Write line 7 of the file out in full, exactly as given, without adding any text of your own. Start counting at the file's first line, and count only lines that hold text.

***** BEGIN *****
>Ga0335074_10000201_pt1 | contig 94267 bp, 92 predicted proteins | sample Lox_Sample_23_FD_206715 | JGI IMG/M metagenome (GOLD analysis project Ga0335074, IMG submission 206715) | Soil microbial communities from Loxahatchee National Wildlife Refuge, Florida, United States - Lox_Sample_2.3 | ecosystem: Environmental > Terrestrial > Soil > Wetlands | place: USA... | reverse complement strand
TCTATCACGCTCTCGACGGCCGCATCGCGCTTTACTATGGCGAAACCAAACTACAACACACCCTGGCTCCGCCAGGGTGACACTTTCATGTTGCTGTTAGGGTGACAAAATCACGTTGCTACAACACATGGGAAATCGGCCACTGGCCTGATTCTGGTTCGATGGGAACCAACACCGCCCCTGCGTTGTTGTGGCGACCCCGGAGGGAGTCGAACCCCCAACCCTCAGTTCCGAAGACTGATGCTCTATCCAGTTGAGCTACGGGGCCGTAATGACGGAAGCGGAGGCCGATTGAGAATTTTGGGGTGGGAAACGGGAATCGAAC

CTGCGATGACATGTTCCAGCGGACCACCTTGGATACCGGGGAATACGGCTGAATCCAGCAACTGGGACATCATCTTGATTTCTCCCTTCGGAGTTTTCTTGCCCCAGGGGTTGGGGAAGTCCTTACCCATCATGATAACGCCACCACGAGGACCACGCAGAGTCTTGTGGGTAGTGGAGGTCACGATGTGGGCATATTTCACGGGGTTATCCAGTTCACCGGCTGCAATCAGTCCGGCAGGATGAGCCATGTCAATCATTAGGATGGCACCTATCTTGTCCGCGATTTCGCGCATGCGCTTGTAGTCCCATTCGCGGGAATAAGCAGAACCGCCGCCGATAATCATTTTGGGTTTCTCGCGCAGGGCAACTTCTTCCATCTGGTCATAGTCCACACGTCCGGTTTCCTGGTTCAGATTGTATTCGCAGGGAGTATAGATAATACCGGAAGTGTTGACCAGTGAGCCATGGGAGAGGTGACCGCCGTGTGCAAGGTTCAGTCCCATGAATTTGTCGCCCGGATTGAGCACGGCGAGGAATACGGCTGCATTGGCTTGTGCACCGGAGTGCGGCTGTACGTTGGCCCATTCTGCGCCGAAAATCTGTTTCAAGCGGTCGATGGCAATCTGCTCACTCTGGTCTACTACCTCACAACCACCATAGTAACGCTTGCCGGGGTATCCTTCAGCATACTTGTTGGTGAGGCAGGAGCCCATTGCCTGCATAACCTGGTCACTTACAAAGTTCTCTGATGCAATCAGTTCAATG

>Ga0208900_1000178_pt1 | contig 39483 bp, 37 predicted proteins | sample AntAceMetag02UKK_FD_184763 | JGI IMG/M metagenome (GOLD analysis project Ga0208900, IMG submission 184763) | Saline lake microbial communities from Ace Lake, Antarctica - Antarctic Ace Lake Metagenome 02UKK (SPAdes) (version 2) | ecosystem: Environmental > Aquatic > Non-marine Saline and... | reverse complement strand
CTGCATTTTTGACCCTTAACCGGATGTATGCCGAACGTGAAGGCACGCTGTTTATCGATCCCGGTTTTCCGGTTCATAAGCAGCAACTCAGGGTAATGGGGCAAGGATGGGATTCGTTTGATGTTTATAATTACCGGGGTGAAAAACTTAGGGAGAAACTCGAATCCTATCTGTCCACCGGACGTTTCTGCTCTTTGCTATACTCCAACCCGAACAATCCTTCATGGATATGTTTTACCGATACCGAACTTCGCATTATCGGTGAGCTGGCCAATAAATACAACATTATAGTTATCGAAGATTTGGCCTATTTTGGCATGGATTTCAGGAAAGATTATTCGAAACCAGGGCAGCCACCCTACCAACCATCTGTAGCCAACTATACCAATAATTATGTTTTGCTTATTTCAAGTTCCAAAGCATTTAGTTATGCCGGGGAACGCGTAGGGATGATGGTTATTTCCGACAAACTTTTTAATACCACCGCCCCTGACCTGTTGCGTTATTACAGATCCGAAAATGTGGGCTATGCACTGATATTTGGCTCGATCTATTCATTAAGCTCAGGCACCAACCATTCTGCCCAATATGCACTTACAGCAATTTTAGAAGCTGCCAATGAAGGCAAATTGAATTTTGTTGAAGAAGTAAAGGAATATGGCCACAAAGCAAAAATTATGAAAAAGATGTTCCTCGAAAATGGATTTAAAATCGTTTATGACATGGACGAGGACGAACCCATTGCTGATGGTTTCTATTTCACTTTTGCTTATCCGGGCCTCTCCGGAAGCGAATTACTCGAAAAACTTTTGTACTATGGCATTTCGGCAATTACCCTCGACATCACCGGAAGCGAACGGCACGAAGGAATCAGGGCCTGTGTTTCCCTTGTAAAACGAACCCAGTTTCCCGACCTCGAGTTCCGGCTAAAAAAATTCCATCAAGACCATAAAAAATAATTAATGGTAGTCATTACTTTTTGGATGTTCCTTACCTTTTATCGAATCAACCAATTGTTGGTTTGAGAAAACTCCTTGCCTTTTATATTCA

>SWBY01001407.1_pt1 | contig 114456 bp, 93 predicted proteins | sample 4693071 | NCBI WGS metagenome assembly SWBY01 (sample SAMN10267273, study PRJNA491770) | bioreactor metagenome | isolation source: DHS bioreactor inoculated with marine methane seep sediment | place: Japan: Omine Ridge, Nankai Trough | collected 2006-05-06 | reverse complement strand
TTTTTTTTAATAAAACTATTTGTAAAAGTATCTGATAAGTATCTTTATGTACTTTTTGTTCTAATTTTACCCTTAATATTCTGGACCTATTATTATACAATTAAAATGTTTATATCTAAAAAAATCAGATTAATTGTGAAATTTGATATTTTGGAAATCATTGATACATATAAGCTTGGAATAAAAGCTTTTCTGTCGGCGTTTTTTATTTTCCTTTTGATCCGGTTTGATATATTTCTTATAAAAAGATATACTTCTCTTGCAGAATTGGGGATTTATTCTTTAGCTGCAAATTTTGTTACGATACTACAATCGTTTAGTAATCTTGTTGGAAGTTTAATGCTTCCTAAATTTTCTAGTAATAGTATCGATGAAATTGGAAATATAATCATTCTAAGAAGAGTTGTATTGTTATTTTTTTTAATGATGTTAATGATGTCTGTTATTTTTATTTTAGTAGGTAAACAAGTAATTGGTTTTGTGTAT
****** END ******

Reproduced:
TTTTTTTTAATAAAACTATTTGTAAAAGTATCTGATAAGTATCTTTATGTACTTTTTGTTCTAATTTTACCCTTAATATTCTGGACCTATTATTATACAATTAAAATGTTTATATCTAAAAAAATCAGATTAATTGTGAAATTTGATATTTTGGAAATCATTGATACATATAAGCTTGGAATAAAAGCTTTTCTGTCGGCGTTTTTTATTTTCCTTTTGATCCGGTTTGATATATTTCTTATAAAAAGATATACTTCTCTTGCAGAATTGGGGATTTATTCTTTAGCTGCAAATTTTGTTACGATACTACAATCGTTTAGTAATCTTGTTGGAAGTTTAATGCTTCCTAAATTTTCTAGTAATAGTATCGATGAAATTGGAAATATAATCATTCTAAGAAGAGTTGTATTGTTATTTTTTTTAATGATGTTAATGATGTCTGTTATTTTTATTTTAGTAGGTAAACAAGTAATTGGTTTTGTGTAT